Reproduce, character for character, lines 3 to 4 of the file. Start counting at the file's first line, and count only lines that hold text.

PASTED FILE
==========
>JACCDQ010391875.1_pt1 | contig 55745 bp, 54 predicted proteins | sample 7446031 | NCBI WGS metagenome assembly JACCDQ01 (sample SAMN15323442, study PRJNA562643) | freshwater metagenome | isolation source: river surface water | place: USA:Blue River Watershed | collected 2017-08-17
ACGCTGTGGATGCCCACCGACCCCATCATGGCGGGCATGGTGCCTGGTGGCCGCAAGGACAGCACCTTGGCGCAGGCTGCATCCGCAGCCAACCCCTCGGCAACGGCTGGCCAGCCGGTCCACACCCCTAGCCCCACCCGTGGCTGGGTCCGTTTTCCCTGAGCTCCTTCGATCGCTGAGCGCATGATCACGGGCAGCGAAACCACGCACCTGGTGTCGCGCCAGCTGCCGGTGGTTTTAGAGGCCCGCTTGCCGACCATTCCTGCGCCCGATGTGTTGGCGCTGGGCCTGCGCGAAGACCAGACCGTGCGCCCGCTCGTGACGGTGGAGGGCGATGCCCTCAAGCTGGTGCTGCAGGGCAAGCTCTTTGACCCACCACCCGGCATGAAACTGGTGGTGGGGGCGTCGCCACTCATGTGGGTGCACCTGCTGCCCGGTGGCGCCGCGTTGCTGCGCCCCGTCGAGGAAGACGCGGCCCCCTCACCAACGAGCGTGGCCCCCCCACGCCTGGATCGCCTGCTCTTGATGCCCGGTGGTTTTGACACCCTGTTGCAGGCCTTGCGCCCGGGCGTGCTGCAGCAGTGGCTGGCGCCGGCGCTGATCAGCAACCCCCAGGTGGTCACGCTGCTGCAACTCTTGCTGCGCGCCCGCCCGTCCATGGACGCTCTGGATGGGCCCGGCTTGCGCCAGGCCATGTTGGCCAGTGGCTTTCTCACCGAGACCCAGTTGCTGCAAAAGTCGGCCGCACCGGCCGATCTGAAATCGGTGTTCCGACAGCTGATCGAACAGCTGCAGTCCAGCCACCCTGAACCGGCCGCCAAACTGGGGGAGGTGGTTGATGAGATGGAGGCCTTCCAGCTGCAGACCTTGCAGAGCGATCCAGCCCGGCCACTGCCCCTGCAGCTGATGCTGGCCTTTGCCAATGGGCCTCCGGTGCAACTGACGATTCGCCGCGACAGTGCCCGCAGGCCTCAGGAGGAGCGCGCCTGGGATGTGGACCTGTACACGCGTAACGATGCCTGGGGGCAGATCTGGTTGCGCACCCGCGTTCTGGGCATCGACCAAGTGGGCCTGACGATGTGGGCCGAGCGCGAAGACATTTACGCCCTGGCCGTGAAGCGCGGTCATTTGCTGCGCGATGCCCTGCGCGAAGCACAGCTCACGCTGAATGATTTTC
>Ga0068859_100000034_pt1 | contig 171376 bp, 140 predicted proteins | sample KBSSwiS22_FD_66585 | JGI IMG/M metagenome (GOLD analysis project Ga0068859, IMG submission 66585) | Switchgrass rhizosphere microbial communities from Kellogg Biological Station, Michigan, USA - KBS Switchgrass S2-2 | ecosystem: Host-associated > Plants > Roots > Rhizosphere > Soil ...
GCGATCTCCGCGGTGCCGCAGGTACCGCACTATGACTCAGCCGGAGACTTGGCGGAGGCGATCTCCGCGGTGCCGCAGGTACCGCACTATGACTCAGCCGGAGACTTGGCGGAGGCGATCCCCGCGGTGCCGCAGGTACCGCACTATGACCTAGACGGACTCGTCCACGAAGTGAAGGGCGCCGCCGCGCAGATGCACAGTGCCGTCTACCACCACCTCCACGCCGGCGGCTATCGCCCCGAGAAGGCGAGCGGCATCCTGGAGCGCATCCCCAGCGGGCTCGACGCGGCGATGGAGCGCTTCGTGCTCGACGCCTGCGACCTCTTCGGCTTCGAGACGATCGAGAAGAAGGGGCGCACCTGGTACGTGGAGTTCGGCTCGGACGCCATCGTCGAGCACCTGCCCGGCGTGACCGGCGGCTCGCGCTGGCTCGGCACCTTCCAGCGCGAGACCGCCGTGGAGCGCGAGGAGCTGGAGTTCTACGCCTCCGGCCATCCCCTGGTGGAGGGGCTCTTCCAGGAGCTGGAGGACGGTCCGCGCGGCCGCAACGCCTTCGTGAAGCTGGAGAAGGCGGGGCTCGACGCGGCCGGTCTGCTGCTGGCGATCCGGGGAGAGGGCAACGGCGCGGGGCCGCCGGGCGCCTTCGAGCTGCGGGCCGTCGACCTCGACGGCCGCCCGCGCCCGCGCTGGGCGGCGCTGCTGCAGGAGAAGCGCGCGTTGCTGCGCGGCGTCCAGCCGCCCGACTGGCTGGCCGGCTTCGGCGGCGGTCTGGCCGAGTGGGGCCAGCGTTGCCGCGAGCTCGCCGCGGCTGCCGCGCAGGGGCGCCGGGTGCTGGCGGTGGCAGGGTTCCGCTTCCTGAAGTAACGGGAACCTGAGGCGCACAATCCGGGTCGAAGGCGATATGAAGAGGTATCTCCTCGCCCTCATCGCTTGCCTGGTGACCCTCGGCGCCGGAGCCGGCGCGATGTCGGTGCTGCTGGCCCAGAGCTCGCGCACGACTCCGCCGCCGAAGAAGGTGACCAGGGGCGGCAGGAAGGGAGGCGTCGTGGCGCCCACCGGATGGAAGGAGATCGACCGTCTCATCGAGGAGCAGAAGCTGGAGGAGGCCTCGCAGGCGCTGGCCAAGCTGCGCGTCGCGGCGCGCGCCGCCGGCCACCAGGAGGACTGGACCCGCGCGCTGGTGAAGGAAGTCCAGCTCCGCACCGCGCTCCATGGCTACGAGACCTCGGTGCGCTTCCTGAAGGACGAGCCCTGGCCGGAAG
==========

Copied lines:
>Ga0068859_100000034_pt1 | contig 171376 bp, 140 predicted proteins | sample KBSSwiS22_FD_66585 | JGI IMG/M metagenome (GOLD analysis project Ga0068859, IMG submission 66585) | Switchgrass rhizosphere microbial communities from Kellogg Biological Station, Michigan, USA - KBS Switchgrass S2-2 | ecosystem: Host-associated > Plants > Roots > Rhizosphere > Soil ...
GCGATCTCCGCGGTGCCGCAGGTACCGCACTATGACTCAGCCGGAGACTTGGCGGAGGCGATCTCCGCGGTGCCGCAGGTACCGCACTATGACTCAGCCGGAGACTTGGCGGAGGCGATCCCCGCGGTGCCGCAGGTACCGCACTATGACCTAGACGGACTCGTCCACGAAGTGAAGGGCGCCGCCGCGCAGATGCACAGTGCCGTCTACCACCACCTCCACGCCGGCGGCTATCGCCCCGAGAAGGCGAGCGGCATCCTGGAGCGCATCCCCAGCGGGCTCGACGCGGCGATGGAGCGCTTCGTGCTCGACGCCTGCGACCTCTTCGGCTTCGAGACGATCGAGAAGAAGGGGCGCACCTGGTACGTGGAGTTCGGCTCGGACGCCATCGTCGAGCACCTGCCCGGCGTGACCGGCGGCTCGCGCTGGCTCGGCACCTTCCAGCGCGAGACCGCCGTGGAGCGCGAGGAGCTGGAGTTCTACGCCTCCGGCCATCCCCTGGTGGAGGGGCTCTTCCAGGAGCTGGAGGACGGTCCGCGCGGCCGCAACGCCTTCGTGAAGCTGGAGAAGGCGGGGCTCGACGCGGCCGGTCTGCTGCTGGCGATCCGGGGAGAGGGCAACGGCGCGGGGCCGCCGGGCGCCTTCGAGCTGCGGGCCGTCGACCTCGACGGCCGCCCGCGCCCGCGCTGGGCGGCGCTGCTGCAGGAGAAGCGCGCGTTGCTGCGCGGCGTCCAGCCGCCCGACTGGCTGGCCGGCTTCGGCGGCGGTCTGGCCGAGTGGGGCCAGCGTTGCCGCGAGCTCGCCGCGGCTGCCGCGCAGGGGCGCCGGGTGCTGGCGGTGGCAGGGTTCCGCTTCCTGAAGTAACGGGAACCTGAGGCGCACAATCCGGGTCGAAGGCGATATGAAGAGGTATCTCCTCGCCCTCATCGCTTGCCTGGTGACCCTCGGCGCCGGAGCCGGCGCGATGTCGGTGCTGCTGGCCCAGAGCTCGCGCACGACTCCGCCGCCGAAGAAGGTGACCAGGGGCGGCAGGAAGGGAGGCGTCGTGGCGCCCACCGGATGGAAGGAGATCGACCGTCTCATCGAGGAGCAGAAGCTGGAGGAGGCCTCGCAGGCGCTGGCCAAGCTGCGCGTCGCGGCGCGCGCCGCCGGCCACCAGGAGGACTGGACCCGCGCGCTGGTGAAGGAAGTCCAGCTCCGCACCGCGCTCCATGGCTACGAGACCTCGGTGCGCTTCCTGAAGGACGAGCCCTGGCCGGAAG